Long-Term Sequestration of Biosolids-Derived Carbon in Mine Reclamation

Client: 
Masters Thesis

Biosolids used in land application can improve carbon storage on-site, helping to mitigate climate change.  One of SYLVIS’s flagship reclamation projects, the Lehigh Sechelt Mine’s poplar plantation, was used as an example of successful biosolids reclamation in a scientific study.

Changes in land use are often tied to increases in carbon storage, such as in mine reclamation when recovering soil absorbs carbon from the air.  Some greenhouse gas offset systems award credit for certain projects that encourage increases in soil carbon storage. 

Since the late 1990s, SYLVIS has operated a progressive reclamation project at the Lehigh Sechelt Mine using regionally produced biosolids as a soil amendment to aid in several reclamation projects, including the growth of a hybrid poplar plantations.  This highly successful program has resulted in the reclamation of several hectares of formerly barren mine land, provided beneficial reuse opportunities for thousands of tonnes of biosolids, and is in the process of producing a salable wood crop.  The project is also working to store increasing amounts of carbon in the soil.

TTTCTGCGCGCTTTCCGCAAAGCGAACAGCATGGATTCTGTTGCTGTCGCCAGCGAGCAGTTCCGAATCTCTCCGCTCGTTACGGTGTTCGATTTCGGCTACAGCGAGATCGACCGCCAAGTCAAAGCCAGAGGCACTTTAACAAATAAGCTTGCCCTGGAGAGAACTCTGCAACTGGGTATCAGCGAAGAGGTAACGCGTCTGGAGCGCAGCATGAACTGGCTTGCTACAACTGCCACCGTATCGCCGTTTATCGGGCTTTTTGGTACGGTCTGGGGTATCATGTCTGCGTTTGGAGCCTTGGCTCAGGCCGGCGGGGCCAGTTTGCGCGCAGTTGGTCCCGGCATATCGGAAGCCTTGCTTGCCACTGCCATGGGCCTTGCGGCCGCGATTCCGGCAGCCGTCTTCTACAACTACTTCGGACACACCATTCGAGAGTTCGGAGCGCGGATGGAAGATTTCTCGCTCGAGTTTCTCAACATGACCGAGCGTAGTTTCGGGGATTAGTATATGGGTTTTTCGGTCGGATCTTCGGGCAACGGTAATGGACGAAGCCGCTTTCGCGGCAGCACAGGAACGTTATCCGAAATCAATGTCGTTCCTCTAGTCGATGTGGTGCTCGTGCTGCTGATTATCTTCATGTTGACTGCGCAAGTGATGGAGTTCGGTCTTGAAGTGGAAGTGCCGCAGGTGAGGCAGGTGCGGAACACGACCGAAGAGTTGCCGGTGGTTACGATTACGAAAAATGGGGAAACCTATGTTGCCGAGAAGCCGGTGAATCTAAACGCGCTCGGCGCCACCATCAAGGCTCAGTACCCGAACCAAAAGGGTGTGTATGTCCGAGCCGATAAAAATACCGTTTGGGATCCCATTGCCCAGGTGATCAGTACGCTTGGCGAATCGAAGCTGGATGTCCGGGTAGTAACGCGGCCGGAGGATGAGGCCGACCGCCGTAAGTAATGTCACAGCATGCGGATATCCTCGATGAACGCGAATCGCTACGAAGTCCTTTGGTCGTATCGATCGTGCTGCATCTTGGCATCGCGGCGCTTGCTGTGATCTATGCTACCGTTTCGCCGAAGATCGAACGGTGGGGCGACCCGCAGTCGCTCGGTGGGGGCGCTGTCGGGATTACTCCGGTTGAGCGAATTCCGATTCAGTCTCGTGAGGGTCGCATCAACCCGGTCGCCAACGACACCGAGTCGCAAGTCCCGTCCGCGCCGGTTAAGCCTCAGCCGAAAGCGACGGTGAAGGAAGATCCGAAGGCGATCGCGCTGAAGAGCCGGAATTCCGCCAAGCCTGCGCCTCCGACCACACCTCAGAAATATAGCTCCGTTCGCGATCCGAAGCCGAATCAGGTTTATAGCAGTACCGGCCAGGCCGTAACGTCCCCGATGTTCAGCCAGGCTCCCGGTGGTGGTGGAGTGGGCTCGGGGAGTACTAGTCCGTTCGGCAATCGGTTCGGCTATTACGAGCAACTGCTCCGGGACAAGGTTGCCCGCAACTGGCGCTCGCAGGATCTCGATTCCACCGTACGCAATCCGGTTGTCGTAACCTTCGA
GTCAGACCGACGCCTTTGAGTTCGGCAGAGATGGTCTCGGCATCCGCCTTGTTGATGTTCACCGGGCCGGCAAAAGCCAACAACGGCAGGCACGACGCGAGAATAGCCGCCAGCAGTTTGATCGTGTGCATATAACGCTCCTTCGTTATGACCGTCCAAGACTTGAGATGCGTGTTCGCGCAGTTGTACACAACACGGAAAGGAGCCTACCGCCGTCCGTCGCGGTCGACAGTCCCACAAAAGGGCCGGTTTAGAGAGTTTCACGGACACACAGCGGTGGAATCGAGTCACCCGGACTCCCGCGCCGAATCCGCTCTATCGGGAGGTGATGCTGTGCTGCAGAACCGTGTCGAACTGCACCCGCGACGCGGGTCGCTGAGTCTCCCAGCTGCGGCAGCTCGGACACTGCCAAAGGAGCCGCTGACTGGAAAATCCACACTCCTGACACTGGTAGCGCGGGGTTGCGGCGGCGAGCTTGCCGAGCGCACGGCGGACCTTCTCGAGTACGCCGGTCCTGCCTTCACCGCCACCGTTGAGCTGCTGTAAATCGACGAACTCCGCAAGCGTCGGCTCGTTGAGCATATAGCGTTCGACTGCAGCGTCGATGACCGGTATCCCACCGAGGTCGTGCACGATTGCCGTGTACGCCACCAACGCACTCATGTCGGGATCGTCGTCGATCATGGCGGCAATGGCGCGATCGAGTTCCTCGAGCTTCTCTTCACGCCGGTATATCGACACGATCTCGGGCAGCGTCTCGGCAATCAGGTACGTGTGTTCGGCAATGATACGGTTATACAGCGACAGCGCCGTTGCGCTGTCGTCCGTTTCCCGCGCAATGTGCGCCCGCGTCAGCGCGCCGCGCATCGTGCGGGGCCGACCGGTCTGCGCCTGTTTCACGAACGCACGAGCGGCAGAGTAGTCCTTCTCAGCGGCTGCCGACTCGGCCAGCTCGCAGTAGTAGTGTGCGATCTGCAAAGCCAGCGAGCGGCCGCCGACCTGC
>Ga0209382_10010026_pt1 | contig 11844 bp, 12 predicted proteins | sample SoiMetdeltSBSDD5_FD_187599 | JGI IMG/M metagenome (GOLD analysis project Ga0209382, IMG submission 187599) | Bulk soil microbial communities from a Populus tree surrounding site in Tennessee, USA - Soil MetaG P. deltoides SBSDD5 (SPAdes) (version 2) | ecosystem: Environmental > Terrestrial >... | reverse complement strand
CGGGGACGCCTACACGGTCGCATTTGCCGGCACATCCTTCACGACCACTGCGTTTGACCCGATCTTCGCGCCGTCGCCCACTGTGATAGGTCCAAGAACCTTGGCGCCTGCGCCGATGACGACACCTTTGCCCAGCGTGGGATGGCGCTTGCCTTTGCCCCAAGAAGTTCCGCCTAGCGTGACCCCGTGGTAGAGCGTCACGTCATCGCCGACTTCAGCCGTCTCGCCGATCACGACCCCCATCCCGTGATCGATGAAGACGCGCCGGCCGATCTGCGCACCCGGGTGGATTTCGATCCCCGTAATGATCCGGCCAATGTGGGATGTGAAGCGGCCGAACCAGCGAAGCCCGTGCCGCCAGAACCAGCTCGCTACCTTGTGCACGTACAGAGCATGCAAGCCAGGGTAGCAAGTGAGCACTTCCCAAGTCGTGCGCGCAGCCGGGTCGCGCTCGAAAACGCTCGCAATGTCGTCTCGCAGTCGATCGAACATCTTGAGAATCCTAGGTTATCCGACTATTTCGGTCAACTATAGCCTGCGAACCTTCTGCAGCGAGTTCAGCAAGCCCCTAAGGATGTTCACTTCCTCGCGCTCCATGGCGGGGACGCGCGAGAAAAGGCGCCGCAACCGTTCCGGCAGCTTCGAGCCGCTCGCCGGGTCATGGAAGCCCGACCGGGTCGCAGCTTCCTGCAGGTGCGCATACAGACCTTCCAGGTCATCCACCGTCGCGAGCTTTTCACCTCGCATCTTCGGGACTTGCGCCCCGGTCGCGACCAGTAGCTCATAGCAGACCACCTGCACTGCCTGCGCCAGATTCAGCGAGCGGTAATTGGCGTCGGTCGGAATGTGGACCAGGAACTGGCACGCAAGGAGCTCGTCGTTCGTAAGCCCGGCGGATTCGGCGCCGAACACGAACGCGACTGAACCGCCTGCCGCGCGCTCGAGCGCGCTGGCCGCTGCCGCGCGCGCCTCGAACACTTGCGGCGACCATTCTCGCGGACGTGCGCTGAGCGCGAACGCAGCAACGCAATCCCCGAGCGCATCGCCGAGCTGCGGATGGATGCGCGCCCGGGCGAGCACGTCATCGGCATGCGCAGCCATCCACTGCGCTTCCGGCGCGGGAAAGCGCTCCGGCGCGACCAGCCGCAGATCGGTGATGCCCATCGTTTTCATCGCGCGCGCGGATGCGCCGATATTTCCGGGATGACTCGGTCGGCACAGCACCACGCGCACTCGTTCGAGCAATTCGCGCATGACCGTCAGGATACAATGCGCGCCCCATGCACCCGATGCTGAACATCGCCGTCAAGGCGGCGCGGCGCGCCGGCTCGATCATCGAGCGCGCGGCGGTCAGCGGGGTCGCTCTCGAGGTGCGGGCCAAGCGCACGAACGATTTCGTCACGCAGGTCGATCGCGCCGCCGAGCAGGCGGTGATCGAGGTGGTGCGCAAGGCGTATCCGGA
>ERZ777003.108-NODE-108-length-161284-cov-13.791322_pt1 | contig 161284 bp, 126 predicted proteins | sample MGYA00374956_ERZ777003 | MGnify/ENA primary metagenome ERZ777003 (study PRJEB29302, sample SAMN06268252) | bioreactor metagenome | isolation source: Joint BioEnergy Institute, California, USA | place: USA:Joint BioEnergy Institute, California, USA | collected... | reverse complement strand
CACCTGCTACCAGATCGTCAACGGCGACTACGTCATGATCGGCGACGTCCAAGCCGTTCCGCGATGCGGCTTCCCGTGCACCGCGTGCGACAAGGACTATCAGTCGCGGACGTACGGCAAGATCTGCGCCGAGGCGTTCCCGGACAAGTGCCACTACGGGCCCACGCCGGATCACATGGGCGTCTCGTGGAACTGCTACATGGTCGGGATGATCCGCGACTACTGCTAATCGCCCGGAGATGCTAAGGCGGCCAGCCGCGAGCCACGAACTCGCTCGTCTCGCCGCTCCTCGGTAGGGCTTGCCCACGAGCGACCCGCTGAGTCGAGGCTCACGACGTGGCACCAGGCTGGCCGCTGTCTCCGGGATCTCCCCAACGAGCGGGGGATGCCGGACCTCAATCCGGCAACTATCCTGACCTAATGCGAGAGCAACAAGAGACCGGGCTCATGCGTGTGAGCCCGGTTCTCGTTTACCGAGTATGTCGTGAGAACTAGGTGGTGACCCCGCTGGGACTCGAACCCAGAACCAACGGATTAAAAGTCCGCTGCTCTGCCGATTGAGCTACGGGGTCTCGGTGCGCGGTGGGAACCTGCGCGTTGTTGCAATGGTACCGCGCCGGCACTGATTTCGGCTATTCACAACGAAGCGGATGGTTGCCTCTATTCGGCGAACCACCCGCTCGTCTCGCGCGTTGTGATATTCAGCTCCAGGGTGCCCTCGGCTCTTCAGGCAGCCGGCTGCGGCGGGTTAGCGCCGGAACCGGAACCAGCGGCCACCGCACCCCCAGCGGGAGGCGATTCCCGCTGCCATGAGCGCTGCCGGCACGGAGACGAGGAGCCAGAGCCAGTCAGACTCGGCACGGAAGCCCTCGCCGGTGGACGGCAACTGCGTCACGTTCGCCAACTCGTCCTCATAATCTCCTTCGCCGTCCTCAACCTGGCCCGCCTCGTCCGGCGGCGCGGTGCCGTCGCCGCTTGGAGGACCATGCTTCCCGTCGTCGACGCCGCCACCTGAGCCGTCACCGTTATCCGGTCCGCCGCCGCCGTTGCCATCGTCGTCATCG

A graduate student at the University of Washington, Andrew Trlica, included the Lehigh Sechelt Mine reclamation areas in his study on the potential for mine reclamation with biosolids to aid in mitigating climate change.  Soil samples from the mine showed that areas reclaimed with biosolids stored more carbon than areas without biosolids. 

The project demonstrates the permanence of biosolids carbon sequestration.  Demonstrating carbon storage permanence is critical to obtaining greenhouse gas credits from eligible projects.  The use of biosolids at mines and other industrial settings has the potential to be a sustainable greenhouse gas offset strategy for these end users.  SYLVIS supports the research and technical personnel needed to keep at the cutting edge of knowledge at the nexus of biosolids management and climate change.